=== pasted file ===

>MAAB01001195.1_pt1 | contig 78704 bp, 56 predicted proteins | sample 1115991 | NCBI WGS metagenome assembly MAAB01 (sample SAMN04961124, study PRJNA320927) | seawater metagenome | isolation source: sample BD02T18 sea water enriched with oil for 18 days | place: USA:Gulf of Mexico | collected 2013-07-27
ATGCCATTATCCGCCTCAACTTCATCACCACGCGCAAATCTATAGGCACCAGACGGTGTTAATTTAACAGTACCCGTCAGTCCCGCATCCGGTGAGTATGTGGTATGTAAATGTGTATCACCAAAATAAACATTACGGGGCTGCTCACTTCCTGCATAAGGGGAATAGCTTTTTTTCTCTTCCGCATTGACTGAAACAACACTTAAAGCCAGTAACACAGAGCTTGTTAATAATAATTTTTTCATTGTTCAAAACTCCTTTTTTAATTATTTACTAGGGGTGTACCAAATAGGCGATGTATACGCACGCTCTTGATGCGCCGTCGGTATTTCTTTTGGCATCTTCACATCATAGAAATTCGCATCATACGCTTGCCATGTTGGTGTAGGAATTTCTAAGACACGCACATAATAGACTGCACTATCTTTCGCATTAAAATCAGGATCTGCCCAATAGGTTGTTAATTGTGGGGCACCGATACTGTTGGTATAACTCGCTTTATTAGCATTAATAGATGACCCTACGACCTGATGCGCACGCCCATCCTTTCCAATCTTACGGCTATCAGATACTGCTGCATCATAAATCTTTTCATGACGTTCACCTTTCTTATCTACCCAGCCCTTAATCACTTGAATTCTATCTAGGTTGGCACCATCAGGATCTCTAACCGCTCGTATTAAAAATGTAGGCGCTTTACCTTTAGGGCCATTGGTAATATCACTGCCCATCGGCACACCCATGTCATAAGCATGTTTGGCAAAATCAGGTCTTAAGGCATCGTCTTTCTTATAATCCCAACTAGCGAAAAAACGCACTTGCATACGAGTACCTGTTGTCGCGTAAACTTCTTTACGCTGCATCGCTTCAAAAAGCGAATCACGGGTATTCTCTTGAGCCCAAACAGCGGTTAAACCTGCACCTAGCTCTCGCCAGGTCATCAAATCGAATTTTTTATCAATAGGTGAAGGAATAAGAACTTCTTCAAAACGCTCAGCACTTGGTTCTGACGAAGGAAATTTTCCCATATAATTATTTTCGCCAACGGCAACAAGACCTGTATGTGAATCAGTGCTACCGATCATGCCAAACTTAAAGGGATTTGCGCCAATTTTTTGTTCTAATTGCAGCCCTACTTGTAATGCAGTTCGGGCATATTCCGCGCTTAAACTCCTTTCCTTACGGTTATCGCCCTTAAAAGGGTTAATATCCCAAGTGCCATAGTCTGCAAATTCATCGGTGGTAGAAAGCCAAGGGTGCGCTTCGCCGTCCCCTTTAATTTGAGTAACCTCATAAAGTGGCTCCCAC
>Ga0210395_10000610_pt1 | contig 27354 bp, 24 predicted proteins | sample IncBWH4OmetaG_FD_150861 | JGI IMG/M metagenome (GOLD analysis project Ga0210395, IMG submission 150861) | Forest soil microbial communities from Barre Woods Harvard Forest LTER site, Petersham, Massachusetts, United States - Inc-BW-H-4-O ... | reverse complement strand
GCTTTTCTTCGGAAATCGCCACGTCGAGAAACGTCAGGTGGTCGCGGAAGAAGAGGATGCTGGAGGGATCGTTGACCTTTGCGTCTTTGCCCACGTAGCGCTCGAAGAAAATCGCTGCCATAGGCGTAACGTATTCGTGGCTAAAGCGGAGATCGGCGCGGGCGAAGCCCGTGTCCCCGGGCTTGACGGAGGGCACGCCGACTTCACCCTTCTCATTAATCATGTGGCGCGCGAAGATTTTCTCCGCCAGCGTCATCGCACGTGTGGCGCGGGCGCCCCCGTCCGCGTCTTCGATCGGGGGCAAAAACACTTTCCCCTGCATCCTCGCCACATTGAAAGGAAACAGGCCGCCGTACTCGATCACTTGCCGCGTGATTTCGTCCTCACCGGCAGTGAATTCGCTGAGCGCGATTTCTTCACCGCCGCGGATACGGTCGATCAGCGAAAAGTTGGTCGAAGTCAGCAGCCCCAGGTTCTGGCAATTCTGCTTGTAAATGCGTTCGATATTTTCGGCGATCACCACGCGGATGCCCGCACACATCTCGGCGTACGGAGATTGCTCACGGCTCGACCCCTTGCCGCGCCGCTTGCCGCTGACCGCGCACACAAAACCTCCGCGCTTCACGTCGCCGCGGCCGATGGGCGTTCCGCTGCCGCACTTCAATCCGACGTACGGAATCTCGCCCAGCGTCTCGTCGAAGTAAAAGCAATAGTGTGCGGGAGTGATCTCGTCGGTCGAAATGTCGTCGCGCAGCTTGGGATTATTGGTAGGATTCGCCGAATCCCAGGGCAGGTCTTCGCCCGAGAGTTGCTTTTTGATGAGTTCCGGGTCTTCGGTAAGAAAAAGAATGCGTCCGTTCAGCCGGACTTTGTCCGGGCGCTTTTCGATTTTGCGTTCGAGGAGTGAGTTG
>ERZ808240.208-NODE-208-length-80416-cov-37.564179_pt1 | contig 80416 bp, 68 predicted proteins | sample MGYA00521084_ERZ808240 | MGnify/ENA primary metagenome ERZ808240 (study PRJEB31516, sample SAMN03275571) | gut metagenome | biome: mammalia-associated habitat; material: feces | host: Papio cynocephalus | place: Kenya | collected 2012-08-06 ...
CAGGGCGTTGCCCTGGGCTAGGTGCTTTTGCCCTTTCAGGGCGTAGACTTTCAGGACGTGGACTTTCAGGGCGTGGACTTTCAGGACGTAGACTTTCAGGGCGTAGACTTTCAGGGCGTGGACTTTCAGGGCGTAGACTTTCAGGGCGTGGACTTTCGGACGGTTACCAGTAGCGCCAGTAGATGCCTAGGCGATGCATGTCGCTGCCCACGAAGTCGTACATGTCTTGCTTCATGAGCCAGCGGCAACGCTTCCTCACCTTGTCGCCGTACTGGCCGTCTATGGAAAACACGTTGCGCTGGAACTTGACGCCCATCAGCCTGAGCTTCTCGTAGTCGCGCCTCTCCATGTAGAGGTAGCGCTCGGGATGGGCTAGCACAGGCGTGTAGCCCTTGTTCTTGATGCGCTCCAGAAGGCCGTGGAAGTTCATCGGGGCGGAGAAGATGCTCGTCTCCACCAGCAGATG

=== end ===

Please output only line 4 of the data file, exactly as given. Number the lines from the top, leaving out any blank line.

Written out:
GCTTTTCTTCGGAAATCGCCACGTCGAGAAACGTCAGGTGGTCGCGGAAGAAGAGGATGCTGGAGGGATCGTTGACCTTTGCGTCTTTGCCCACGTAGCGCTCGAAGAAAATCGCTGCCATAGGCGTAACGTATTCGTGGCTAAAGCGGAGATCGGCGCGGGCGAAGCCCGTGTCCCCGGGCTTGACGGAGGGCACGCCGACTTCACCCTTCTCATTAATCATGTGGCGCGCGAAGATTTTCTCCGCCAGCGTCATCGCACGTGTGGCGCGGGCGCCCCCGTCCGCGTCTTCGATCGGGGGCAAAAACACTTTCCCCTGCATCCTCGCCACATTGAAAGGAAACAGGCCGCCGTACTCGATCACTTGCCGCGTGATTTCGTCCTCACCGGCAGTGAATTCGCTGAGCGCGATTTCTTCACCGCCGCGGATACGGTCGATCAGCGAAAAGTTGGTCGAAGTCAGCAGCCCCAGGTTCTGGCAATTCTGCTTGTAAATGCGTTCGATATTTTCGGCGATCACCACGCGGATGCCCGCACACATCTCGGCGTACGGAGATTGCTCACGGCTCGACCCCTTGCCGCGCCGCTTGCCGCTGACCGCGCACACAAAACCTCCGCGCTTCACGTCGCCGCGGCCGATGGGCGTTCCGCTGCCGCACTTCAATCCGACGTACGGAATCTCGCCCAGCGTCTCGTCGAAGTAAAAGCAATAGTGTGCGGGAGTGATCTCGTCGGTCGAAATGTCGTCGCGCAGCTTGGGATTATTGGTAGGATTCGCCGAATCCCAGGGCAGGTCTTCGCCCGAGAGTTGCTTTTTGATGAGTTCCGGGTCTTCGGTAAGAAAAAGAATGCGTCCGTTCAGCCGGACTTTGTCCGGGCGCTTTTCGATTTTGCGTTCGAGGAGTGAGTTG